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Pregnant women at risk from pollution, study finds
A major European study involving thousands of Bradford mums has found that exposure during pregnancy to common air pollutants and traffic can significantly increase the risk of women having low-birthweight babies.
The study recently published in The Lancet Respiratory Medicine says its findings are a wake-up call to policy makers to reduce pollution and make ‘urban’ air safer and cleaner because of the risks.
Speaking about the study, Professor John Wright, from the Bradford Institute for Health Research, said: “Eleven thousand women from the Born in Bradford study were involved in this major research programme.
“Their participation has helped us to clearly demonstrate the major public health harm of air pollution in pregnancy.
“Unlike risk factors such as diet and smoking, air pollution is an exposure that we cannot reduce through individual actions. Our research provides a wake-up call to policy makers to improve the quality of the air we all share.
“There is an urgency to adopt more radical approaches, such as greener transport, to ensure we breathe safe, clean air.”
He said the study’s findings suggested a substantial proportion of cases of full-term babies with low birthweights could be prevented in Europe if urban air pollution was reduced.
Data for the study was co-ordinated by researchers in Spain and France from 14 studies in 12 European countries involving over 74,000 women who had single babies between February 1994 and June 2011.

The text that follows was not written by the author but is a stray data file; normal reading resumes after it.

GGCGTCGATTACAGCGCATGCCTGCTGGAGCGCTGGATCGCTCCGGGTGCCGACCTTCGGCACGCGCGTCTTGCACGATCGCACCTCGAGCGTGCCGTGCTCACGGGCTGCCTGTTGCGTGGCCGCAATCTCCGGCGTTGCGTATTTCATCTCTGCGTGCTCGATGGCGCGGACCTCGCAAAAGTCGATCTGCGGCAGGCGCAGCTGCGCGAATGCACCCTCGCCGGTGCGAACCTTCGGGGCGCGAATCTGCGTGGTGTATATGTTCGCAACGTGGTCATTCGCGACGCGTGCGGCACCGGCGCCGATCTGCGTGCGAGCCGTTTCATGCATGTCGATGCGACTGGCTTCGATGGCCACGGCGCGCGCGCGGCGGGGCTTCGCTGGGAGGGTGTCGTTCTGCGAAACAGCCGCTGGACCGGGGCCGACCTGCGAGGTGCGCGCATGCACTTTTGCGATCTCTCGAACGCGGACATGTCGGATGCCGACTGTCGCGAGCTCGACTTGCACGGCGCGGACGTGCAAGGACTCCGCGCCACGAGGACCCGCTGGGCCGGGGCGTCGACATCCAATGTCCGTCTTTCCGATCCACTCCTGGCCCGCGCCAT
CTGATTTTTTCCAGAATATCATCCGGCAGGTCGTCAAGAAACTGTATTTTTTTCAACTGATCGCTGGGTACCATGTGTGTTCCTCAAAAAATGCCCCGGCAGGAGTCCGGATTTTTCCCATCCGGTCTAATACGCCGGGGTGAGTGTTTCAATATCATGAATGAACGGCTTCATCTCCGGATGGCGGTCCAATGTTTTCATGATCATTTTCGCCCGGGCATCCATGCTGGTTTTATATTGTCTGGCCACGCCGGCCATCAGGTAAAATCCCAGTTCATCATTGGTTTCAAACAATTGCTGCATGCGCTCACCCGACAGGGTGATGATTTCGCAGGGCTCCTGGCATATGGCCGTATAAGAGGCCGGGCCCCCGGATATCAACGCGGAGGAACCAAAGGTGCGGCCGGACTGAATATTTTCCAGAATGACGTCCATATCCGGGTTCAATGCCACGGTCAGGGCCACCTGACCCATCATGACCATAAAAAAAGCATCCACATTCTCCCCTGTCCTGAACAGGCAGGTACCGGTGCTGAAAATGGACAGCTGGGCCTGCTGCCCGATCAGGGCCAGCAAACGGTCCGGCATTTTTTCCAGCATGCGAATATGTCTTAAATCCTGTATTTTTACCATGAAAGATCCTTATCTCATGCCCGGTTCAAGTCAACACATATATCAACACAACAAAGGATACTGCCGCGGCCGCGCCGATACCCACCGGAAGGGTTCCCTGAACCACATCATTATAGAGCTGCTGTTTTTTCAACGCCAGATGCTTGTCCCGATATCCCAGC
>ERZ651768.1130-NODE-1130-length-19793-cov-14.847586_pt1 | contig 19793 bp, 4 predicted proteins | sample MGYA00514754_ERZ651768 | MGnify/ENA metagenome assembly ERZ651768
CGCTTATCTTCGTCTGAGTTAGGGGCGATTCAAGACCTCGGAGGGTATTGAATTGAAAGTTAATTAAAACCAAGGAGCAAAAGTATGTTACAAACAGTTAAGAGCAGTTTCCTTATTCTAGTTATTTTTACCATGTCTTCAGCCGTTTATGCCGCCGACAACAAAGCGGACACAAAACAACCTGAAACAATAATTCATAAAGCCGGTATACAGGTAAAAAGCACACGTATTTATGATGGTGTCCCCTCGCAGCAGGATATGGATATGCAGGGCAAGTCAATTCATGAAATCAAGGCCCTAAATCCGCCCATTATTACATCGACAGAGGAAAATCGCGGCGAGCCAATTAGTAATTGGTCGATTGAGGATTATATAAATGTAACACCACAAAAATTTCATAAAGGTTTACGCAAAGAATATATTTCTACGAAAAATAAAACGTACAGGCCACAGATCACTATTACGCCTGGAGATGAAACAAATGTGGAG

Exposure to low levels of air pollution during pregnancy has also been linked with respiratory problems in childhood, as well as other diseases later in life.
Prof Wright said: “The widespread exposure of pregnant women worldwide to urban ambient air pollution at similar or even higher concentrations than those assessed in our study provides a clear message to policy makers to improve the quality of the air we all share.”
He also said by making the study’s findings public, it could help put pressure on policy makers to reduce air pollution.
The researchers estimate that for every increase of five micrograms per cubic metre in exposure to fine particulate matter during pregnancy – found in for example traffic fumes and industrial air pollutants – the risk of low birthweight at term rises by 18 per cent Importantly, this increased risk persists at levels below the existing EU annual air quality limit of 25 micrograms per cubic metre the study found.
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